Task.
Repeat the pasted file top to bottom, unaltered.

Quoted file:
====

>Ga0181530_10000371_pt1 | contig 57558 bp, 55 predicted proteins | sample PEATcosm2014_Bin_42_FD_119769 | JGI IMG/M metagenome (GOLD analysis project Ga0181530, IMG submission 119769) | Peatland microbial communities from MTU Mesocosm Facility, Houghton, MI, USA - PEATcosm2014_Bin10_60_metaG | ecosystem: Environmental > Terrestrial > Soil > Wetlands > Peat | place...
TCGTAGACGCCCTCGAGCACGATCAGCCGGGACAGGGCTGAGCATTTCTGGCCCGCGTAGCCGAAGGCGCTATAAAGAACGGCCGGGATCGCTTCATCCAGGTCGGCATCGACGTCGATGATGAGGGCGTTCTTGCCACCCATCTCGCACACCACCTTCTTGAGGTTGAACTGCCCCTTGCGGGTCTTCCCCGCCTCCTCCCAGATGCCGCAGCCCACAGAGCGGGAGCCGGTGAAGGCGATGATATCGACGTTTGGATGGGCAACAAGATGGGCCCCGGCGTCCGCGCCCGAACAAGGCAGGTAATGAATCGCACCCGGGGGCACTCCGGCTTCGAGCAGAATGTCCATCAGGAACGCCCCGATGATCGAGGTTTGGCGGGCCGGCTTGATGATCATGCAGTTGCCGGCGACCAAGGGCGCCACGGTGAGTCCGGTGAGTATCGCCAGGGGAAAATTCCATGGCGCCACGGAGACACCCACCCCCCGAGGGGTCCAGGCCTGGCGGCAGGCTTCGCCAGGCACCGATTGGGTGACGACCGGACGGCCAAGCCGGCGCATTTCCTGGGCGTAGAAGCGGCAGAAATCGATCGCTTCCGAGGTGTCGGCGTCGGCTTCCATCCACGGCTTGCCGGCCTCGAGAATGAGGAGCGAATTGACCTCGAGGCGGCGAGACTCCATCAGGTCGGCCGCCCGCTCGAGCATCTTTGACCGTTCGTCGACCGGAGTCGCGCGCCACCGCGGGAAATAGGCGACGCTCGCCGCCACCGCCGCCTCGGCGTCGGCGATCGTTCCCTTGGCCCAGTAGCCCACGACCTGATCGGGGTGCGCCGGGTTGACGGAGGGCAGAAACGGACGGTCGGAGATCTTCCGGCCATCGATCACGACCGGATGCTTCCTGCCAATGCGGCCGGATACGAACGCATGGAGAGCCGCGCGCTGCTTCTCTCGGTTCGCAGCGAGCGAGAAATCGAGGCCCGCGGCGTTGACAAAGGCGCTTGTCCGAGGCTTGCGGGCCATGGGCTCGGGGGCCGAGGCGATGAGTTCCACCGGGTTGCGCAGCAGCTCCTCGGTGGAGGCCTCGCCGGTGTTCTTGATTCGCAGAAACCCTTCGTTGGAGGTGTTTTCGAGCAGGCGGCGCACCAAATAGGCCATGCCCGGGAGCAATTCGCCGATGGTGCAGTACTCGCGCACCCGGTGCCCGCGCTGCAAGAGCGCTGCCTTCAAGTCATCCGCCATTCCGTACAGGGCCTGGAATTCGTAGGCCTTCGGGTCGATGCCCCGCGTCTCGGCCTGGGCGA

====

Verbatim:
>Ga0181530_10000371_pt1 | contig 57558 bp, 55 predicted proteins | sample PEATcosm2014_Bin_42_FD_119769 | JGI IMG/M metagenome (GOLD analysis project Ga0181530, IMG submission 119769) | Peatland microbial communities from MTU Mesocosm Facility, Houghton, MI, USA - PEATcosm2014_Bin10_60_metaG | ecosystem: Environmental > Terrestrial > Soil > Wetlands > Peat | place...
TCGTAGACGCCCTCGAGCACGATCAGCCGGGACAGGGCTGAGCATTTCTGGCCCGCGTAGCCGAAGGCGCTATAAAGAACGGCCGGGATCGCTTCATCCAGGTCGGCATCGACGTCGATGATGAGGGCGTTCTTGCCACCCATCTCGCACACCACCTTCTTGAGGTTGAACTGCCCCTTGCGGGTCTTCCCCGCCTCCTCCCAGATGCCGCAGCCCACAGAGCGGGAGCCGGTGAAGGCGATGATATCGACGTTTGGATGGGCAACAAGATGGGCCCCGGCGTCCGCGCCCGAACAAGGCAGGTAATGAATCGCACCCGGGGGCACTCCGGCTTCGAGCAGAATGTCCATCAGGAACGCCCCGATGATCGAGGTTTGGCGGGCCGGCTTGATGATCATGCAGTTGCCGGCGACCAAGGGCGCCACGGTGAGTCCGGTGAGTATCGCCAGGGGAAAATTCCATGGCGCCACGGAGACACCCACCCCCCGAGGGGTCCAGGCCTGGCGGCAGGCTTCGCCAGGCACCGATTGGGTGACGACCGGACGGCCAAGCCGGCGCATTTCCTGGGCGTAGAAGCGGCAGAAATCGATCGCTTCCGAGGTGTCGGCGTCGGCTTCCATCCACGGCTTGCCGGCCTCGAGAATGAGGAGCGAATTGACCTCGAGGCGGCGAGACTCCATCAGGTCGGCCGCCCGCTCGAGCATCTTTGACCGTTCGTCGACCGGAGTCGCGCGCCACCGCGGGAAATAGGCGACGCTCGCCGCCACCGCCGCCTCGGCGTCGGCGATCGTTCCCTTGGCCCAGTAGCCCACGACCTGATCGGGGTGCGCCGGGTTGACGGAGGGCAGAAACGGACGGTCGGAGATCTTCCGGCCATCGATCACGACCGGATGCTTCCTGCCAATGCGGCCGGATACGAACGCATGGAGAGCCGCGCGCTGCTTCTCTCGGTTCGCAGCGAGCGAGAAATCGAGGCCCGCGGCGTTGACAAAGGCGCTTGTCCGAGGCTTGCGGGCCATGGGCTCGGGGGCCGAGGCGATGAGTTCCACCGGGTTGCGCAGCAGCTCCTCGGTGGAGGCCTCGCCGGTGTTCTTGATTCGCAGAAACCCTTCGTTGGAGGTGTTTTCGAGCAGGCGGCGCACCAAATAGGCCATGCCCGGGAGCAATTCGCCGATGGTGCAGTACTCGCGCACCCGGTGCCCGCGCTGCAAGAGCGCTGCCTTCAAGTCATCCGCCATTCCGTACAGGGCCTGGAATTCGTAGGCCTTCGGGTCGATGCCCCGCGTCTCGGCCTGGGCGA